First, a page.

Validation of the Computerized Suicide Risk Scale - A backpropagation neural network instrument (CSRS-BP)

I. Modai*, M. Ritsner, R. Kurs, S. Mendel, A. Ponizovsky

*Corresponding author for this work

Research output: Contribution to journalArticlepeer-review

9 Scopus citations


Background. Medically serious suicide attempts have been recognized as the most important predictor of suicide. The Computerized Suicide Risk Scale based on backpropagation neural networks (CSRS-BP) has been recently found efficient in the detection of records of patients who performed medically serious suicide attempts (MSSA). Objectives. To validate the CSRS-BP by: 1) using the CSRS-BP with patients instead of records; 2) comparing the ability of expert psychiatrists to detect MSSA, using the CSRS checklist; and 3) comparing the results of the Risk Estimator for Suicide (RES) and the self-rating Suicide Risk Scale (SRS) with the CSRS-BP. Methods. Two hundred fifty psychiatric inpatients (35 MSSA and 215 non-MSSA) were diagnosed by clinicians using the SCID DSM-IV. Three expert psychiatrists completed the CSRS checklist, and the RES for each patient, and the patients completed the self-report SRS assessment scale. The CSRS-BP was run for each patient. Five other expert psychiatrists assessed the CSRS checklists and estimated the probability of MSSA for each patient. Comparisons of sensitivity and specificity rates between CSRS-BP, assessment scales and experts were done. Results. Initially, the CSRS-BP, RES, SRS, and experts performed poorly. Although sensitivity and specificity rates significantly improved (two to four times) after the inclusion of information regarding the number of previous suicide attempts in the input data set, results still remained insignificant. Conclusions. The CSRS-BP, which was very successful in the detection of MSSA patient records, failed to detect MSSA patients in face-to-face interviews. Information regarding previous suicide attempts is an important MSSA predictor, but remains insufficient for the detection of MSSA in individual patients. The detection rate of the SRS and RES scales was also poor and could therefore not identify MSSA patients or be used to validate the CSRS-BP.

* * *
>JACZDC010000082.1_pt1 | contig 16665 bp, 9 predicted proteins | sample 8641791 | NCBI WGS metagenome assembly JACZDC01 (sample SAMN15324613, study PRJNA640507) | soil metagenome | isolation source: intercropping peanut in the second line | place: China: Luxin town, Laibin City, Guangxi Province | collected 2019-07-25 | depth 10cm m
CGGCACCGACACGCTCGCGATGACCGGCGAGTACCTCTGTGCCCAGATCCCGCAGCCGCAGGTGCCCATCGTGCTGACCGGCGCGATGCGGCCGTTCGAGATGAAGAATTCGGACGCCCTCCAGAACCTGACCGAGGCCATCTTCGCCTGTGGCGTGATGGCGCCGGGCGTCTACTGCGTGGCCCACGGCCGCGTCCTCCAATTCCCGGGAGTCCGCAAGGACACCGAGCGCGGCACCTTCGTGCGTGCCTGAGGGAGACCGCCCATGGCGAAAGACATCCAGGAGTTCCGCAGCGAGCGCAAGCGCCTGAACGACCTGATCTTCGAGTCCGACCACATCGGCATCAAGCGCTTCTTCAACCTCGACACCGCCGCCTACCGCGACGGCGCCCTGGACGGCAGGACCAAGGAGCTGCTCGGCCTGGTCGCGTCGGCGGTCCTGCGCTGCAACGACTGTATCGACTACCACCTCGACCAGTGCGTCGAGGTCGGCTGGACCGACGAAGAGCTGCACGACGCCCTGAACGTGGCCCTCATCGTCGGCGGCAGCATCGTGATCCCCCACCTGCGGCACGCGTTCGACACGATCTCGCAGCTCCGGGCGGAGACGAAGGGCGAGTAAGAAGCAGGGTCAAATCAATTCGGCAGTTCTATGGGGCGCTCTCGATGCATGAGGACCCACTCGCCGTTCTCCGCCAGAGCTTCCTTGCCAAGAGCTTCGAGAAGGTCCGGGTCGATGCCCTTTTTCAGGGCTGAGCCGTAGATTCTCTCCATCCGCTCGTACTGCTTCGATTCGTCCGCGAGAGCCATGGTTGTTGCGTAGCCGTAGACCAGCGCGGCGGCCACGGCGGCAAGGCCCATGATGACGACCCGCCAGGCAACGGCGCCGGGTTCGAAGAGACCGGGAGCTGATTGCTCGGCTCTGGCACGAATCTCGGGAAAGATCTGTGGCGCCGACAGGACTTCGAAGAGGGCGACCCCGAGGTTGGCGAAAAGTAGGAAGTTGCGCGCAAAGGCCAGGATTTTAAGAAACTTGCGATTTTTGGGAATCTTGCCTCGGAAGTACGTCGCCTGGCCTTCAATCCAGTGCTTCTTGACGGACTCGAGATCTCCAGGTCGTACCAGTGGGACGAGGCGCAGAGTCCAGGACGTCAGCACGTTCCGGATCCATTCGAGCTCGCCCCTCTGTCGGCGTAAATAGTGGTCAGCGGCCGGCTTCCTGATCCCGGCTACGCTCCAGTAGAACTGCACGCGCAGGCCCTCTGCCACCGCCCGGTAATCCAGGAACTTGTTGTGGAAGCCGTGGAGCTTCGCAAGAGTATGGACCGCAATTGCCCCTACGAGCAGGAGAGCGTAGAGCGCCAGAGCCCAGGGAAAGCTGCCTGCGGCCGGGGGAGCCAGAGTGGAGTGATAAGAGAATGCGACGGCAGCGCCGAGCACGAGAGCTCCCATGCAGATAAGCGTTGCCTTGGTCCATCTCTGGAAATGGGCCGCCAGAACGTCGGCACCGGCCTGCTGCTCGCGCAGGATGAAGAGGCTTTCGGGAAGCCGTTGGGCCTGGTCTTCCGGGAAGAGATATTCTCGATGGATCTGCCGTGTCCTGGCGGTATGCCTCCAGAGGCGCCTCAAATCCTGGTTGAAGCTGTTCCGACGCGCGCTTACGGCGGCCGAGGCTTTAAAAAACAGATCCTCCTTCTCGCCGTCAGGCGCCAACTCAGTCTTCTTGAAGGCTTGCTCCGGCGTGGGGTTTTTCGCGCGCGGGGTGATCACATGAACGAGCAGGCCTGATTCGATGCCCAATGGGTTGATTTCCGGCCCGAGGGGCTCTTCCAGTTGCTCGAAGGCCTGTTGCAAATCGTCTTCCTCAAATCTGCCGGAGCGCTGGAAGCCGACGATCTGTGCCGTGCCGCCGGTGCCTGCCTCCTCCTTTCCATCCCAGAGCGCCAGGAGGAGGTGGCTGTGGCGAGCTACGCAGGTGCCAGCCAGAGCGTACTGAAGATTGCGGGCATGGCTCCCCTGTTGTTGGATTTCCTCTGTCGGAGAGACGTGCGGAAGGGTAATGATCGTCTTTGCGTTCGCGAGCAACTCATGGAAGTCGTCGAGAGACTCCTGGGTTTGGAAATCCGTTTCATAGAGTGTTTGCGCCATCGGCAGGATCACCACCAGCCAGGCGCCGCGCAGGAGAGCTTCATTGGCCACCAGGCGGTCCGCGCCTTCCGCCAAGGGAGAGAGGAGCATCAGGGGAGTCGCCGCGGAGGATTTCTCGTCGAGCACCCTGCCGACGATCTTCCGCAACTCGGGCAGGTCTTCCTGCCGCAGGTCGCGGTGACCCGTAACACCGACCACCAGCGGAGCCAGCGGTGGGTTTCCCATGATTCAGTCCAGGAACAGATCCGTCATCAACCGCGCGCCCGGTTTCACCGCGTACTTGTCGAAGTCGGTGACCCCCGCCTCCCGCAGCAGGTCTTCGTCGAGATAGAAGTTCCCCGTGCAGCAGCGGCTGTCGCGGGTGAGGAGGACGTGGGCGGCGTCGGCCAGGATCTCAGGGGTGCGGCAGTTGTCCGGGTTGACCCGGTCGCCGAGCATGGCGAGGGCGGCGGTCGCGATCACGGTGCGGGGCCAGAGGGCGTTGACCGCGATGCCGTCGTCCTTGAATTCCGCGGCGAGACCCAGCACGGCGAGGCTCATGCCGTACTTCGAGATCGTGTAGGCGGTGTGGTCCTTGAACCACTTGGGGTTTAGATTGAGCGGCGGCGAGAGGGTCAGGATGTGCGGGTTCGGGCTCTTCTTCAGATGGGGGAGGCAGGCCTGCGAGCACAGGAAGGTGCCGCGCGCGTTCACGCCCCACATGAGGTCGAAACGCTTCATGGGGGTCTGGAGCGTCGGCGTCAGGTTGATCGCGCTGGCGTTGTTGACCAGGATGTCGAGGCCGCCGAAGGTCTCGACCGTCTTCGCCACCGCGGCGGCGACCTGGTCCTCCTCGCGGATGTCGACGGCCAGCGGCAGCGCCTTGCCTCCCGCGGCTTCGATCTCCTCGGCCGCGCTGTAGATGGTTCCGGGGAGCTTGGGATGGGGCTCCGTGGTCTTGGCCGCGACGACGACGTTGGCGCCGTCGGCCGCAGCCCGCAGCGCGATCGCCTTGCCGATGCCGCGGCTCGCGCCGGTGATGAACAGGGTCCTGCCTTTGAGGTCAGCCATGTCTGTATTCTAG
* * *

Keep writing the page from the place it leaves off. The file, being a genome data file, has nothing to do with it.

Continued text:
Original languageEnglish
Pages (from-to)75-81
Number of pages7
JournalEuropean Psychiatry
Issue number2
StatePublished - 2002


  • CSRS
  • MSSA detection
  • RES
  • SRS


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